If her behaviour continues, speak discreetly to her superior or to HR for advice.
SO BAD! You’re drowning in work. As someone who’s bad at saying no, you’re having trouble coping with the load your boss is piling on you. You’re doing your best but can feel yourself crumbling. However, whenever you stand your ground, she accuses you of complaining.
SO, BEAT IT! “If you’re truly doing your utmost to accommodate her, don’t continue to suffer in silence,” says Catherine. “As a conscientious person, you’re likely to feel bad that you cannot manage, but you’re not a robot. Note your workload, deadlines and any issues, and arrange for a one-on-one chat.”
When you see your boss, keep it positive. Tell her how much you enjoy your job, and then explain why you are unable to complete everything to a suitable standard at this rate.
“Present her with a spreadsheet of your current tasks as she may not realise how out of control it is,” adds Catherine. “Ask how you can work together to better manage your time and skills, so you can perform at your optimum for her.”
SO BAD! Your boss is unapproachable. Her attitude causes you to miss deadlines and make mistakes as you never get responses from her regarding your work. And then you get scolded!
SO, BEAT IT! “Let your boss know that you are not approaching her because you are too lazy to think for yourself, but because you’d like her input to ensure you’re on the right track,” says Catherine.
Shee Wai adds: “Schedule a regular weekly meeting for her input at her convenience. Ask her how to achieve this process without interfering with her day. At your first meeting, clarify areas where she’s happy for you to work autonomously so she doesn’t see you as needy.”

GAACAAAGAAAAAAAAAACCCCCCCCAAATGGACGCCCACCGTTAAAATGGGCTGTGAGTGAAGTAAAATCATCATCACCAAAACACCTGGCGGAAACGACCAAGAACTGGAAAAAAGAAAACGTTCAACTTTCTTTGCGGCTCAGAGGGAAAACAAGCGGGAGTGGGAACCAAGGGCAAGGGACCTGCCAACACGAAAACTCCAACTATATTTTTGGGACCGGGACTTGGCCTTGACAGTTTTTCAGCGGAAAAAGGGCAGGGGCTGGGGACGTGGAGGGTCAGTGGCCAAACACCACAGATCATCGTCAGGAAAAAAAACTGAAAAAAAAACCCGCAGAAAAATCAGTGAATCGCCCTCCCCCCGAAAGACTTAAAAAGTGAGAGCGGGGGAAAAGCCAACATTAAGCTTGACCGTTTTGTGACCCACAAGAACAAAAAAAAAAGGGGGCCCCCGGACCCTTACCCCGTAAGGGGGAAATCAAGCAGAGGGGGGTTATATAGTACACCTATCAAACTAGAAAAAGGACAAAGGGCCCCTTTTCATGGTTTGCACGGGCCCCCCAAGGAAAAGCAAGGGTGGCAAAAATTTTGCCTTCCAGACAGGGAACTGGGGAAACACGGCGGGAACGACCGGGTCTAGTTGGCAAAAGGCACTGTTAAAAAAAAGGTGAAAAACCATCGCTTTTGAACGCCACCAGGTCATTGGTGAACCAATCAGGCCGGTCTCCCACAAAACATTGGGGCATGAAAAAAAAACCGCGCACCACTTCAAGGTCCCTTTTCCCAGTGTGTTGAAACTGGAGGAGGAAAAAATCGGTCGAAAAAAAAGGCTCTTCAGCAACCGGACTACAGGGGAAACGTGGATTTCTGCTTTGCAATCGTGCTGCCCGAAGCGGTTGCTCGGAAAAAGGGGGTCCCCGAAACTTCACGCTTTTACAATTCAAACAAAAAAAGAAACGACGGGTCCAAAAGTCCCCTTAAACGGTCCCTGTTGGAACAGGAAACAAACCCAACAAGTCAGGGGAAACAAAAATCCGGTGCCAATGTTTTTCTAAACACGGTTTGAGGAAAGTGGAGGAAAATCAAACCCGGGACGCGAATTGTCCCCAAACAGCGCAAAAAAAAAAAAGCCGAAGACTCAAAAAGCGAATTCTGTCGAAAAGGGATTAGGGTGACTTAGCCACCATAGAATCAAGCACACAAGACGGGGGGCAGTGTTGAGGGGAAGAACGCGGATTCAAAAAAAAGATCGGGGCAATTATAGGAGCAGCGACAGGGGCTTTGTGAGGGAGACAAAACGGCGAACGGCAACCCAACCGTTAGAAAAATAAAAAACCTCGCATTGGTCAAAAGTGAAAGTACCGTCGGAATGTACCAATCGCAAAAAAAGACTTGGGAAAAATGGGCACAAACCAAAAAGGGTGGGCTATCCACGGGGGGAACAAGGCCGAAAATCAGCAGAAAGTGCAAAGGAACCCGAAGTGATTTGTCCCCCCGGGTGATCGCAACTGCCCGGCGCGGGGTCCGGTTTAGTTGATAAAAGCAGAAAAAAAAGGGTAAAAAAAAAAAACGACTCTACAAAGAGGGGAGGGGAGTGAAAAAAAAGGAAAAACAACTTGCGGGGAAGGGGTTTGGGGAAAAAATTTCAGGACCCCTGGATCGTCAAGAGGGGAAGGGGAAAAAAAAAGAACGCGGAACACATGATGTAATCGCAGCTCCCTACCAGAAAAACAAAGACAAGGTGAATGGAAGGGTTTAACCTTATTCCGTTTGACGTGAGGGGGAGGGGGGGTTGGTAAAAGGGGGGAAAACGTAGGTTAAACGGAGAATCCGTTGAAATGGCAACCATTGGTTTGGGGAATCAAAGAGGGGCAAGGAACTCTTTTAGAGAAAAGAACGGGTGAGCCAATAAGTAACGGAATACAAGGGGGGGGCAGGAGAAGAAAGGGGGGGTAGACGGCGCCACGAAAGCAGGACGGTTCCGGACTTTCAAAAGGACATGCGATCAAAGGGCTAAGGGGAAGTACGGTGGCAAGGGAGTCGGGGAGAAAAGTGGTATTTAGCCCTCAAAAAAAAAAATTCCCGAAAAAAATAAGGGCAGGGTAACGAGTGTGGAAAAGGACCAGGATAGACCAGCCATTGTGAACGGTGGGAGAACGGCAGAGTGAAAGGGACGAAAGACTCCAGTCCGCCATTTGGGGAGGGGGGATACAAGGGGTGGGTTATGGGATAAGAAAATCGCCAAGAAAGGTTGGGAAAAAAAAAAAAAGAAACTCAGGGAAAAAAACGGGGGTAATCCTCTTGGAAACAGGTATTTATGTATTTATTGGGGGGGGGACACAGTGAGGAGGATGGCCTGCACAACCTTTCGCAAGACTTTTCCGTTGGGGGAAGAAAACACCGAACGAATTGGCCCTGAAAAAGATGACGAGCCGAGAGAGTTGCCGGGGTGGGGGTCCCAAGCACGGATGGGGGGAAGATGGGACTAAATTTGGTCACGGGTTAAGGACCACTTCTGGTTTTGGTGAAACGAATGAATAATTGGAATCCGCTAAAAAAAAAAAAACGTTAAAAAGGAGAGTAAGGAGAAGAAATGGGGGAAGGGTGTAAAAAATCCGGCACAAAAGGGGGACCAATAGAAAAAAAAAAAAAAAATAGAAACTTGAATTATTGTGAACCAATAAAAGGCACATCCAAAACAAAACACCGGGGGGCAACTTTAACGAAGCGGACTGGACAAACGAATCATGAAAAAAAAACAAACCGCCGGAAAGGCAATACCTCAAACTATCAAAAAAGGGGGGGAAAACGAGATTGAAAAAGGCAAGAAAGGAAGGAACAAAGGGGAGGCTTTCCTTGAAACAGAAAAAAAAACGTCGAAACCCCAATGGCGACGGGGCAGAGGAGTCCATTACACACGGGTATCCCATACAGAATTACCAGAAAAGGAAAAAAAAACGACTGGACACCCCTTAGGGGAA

SO BAD! Your boss is flaky, indiscreet and inconsiderate. Her unprofessionalism does not make her a great role model, and it’s causing you to lose your motivation, respect and love of learning on the job.
SO, BEAT IT! “Remember that you do not only work for your boss; you work for the organisation, your other team members, and to support yourself as well as your family,” says Shee Wai.
“Look within yourself rather than at your manager to be clear about the reason why you are working and to remain motivated. If you need mentorship, seek it from other senior staff. Learning is your own responsibility. As long as her behaviour is not impacting on your performance, let her do her thing.”
“I love my job, but not my boss.” Brand manager Rebecca*, 45, shares her awkward work environment.
“I have a female boss who has been with the company for more than 10 years. I joined a few years ago and manage a small, tight team, and I’m the one who has direct contact with her.
“My team and I constantly pitch new, fresh and enticing ideas, but she always shoots them down. Of course, we take her dislikes graciously and ask for further suggestions. However, her comments are outdated or dull, and she appears to be too narrow-minded or insecure to accept our fresh thinking.
“We’re all striving to move our concepts forward, so we don’t get left behind, but she doesn’t seem to understand or appreciate this. It has been like this since I started, and it’s getting worse. She is sometimes openly frustrated, refuses to negotiate, and has shouted at me in certain meetings.
“Unfortunately, the team takes her disparaging comments personally. Although we adore one another and the brand, this had reduced our motivation and confidence, and created a negative office atmosphere.
“Sadly, when I approached her superior with our concerns, she had the same outlook. It’s very disheartening and difficult to know how to proceed.”
*Name has been changed.